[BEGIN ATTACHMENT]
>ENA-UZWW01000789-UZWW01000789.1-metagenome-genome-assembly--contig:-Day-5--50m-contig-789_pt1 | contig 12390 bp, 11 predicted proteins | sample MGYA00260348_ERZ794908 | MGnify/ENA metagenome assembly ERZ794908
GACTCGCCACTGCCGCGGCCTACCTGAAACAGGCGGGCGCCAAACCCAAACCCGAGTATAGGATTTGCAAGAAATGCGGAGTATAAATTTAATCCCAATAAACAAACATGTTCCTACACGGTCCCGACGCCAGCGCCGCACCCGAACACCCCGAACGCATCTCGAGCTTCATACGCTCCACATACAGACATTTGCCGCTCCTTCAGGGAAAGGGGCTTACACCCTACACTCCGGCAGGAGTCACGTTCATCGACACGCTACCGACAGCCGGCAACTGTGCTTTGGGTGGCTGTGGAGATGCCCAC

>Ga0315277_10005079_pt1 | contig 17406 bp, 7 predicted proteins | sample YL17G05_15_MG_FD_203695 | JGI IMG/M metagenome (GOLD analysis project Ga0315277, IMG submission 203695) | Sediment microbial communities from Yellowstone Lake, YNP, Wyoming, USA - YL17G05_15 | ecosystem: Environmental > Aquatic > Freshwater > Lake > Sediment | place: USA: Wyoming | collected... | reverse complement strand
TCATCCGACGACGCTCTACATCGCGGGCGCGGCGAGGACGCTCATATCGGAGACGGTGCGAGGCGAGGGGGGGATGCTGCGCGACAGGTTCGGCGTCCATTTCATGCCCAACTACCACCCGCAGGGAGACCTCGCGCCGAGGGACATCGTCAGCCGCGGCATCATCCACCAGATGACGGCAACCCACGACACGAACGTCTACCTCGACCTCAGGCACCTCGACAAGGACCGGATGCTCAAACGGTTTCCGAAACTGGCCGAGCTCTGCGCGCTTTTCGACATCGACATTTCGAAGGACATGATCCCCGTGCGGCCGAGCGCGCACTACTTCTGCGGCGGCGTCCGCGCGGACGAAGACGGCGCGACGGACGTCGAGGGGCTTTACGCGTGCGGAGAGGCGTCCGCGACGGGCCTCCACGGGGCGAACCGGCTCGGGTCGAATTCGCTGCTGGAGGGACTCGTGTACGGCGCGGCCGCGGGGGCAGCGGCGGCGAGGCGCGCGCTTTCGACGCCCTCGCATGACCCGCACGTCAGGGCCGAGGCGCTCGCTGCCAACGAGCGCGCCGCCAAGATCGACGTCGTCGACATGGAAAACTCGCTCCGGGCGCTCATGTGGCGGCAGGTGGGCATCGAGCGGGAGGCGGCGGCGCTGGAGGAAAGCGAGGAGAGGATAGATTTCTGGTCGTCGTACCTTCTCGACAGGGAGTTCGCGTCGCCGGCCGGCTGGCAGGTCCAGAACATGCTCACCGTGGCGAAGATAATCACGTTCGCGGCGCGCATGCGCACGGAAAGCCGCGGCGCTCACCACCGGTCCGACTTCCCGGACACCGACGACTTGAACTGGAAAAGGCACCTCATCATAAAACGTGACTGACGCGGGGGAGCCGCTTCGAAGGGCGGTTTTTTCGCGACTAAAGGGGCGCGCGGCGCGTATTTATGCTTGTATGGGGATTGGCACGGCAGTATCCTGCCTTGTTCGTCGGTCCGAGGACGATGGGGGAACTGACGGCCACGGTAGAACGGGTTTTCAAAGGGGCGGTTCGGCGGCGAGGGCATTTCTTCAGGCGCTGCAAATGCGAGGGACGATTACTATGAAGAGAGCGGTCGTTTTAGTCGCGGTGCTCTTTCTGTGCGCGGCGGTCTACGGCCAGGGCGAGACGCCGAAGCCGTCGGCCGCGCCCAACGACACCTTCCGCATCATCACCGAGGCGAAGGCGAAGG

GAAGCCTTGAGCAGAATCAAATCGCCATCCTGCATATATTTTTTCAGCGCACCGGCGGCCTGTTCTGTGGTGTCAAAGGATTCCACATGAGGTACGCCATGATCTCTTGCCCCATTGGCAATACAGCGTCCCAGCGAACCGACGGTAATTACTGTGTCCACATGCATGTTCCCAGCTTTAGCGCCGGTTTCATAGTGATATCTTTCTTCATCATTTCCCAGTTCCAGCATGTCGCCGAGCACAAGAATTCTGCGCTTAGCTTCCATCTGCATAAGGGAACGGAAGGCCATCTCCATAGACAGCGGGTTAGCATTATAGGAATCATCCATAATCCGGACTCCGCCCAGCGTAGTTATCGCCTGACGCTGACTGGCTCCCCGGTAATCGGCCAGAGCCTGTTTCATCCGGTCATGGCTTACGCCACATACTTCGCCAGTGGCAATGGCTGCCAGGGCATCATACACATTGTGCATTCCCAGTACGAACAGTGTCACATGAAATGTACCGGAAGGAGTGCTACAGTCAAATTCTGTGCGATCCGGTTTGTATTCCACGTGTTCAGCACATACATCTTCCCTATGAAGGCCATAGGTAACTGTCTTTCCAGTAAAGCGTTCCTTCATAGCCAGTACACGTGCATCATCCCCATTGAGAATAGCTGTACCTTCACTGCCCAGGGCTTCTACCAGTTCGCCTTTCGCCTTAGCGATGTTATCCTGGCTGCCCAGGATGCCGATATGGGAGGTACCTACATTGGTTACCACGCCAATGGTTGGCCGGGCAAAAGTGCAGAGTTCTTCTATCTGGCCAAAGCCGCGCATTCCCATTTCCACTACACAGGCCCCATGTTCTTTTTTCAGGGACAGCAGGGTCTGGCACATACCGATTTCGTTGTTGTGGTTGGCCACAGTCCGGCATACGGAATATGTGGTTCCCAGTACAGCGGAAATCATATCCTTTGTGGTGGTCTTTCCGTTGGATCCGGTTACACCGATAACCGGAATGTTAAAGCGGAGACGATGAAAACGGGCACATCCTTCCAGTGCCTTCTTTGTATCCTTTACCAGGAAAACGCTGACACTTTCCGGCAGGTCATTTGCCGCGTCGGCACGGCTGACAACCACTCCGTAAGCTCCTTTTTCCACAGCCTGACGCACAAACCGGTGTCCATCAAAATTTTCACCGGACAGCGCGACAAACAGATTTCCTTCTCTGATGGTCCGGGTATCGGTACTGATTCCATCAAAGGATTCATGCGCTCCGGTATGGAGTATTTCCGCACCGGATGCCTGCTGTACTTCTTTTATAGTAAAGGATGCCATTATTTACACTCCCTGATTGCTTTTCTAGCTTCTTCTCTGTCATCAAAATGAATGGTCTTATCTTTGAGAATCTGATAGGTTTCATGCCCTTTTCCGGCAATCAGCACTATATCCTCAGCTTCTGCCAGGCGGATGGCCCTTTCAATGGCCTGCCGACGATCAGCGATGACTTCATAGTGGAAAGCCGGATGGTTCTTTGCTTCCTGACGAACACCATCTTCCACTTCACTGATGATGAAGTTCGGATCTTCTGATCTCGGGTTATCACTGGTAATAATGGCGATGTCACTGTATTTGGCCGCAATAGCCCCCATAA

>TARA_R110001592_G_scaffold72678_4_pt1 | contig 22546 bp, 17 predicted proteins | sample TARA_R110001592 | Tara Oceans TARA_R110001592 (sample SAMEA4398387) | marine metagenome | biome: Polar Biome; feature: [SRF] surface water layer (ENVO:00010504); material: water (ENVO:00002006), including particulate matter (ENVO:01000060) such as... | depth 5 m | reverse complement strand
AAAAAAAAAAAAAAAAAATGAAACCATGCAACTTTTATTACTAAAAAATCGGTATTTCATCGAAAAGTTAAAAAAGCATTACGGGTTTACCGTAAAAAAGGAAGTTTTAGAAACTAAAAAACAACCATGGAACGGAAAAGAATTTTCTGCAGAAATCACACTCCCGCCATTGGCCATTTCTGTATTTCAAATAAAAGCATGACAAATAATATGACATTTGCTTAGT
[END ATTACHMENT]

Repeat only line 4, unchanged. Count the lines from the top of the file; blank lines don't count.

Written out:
TCATCCGACGACGCTCTACATCGCGGGCGCGGCGAGGACGCTCATATCGGAGACGGTGCGAGGCGAGGGGGGGATGCTGCGCGACAGGTTCGGCGTCCATTTCATGCCCAACTACCACCCGCAGGGAGACCTCGCGCCGAGGGACATCGTCAGCCGCGGCATCATCCACCAGATGACGGCAACCCACGACACGAACGTCTACCTCGACCTCAGGCACCTCGACAAGGACCGGATGCTCAAACGGTTTCCGAAACTGGCCGAGCTCTGCGCGCTTTTCGACATCGACATTTCGAAGGACATGATCCCCGTGCGGCCGAGCGCGCACTACTTCTGCGGCGGCGTCCGCGCGGACGAAGACGGCGCGACGGACGTCGAGGGGCTTTACGCGTGCGGAGAGGCGTCCGCGACGGGCCTCCACGGGGCGAACCGGCTCGGGTCGAATTCGCTGCTGGAGGGACTCGTGTACGGCGCGGCCGCGGGGGCAGCGGCGGCGAGGCGCGCGCTTTCGACGCCCTCGCATGACCCGCACGTCAGGGCCGAGGCGCTCGCTGCCAACGAGCGCGCCGCCAAGATCGACGTCGTCGACATGGAAAACTCGCTCCGGGCGCTCATGTGGCGGCAGGTGGGCATCGAGCGGGAGGCGGCGGCGCTGGAGGAAAGCGAGGAGAGGATAGATTTCTGGTCGTCGTACCTTCTCGACAGGGAGTTCGCGTCGCCGGCCGGCTGGCAGGTCCAGAACATGCTCACCGTGGCGAAGATAATCACGTTCGCGGCGCGCATGCGCACGGAAAGCCGCGGCGCTCACCACCGGTCCGACTTCCCGGACACCGACGACTTGAACTGGAAAAGGCACCTCATCATAAAACGTGACTGACGCGGGGGAGCCGCTTCGAAGGGCGGTTTTTTCGCGACTAAAGGGGCGCGCGGCGCGTATTTATGCTTGTATGGGGATTGGCACGGCAGTATCCTGCCTTGTTCGTCGGTCCGAGGACGATGGGGGAACTGACGGCCACGGTAGAACGGGTTTTCAAAGGGGCGGTTCGGCGGCGAGGGCATTTCTTCAGGCGCTGCAAATGCGAGGGACGATTACTATGAAGAGAGCGGTCGTTTTAGTCGCGGTGCTCTTTCTGTGCGCGGCGGTCTACGGCCAGGGCGAGACGCCGAAGCCGTCGGCCGCGCCCAACGACACCTTCCGCATCATCACCGAGGCGAAGGCGAAGG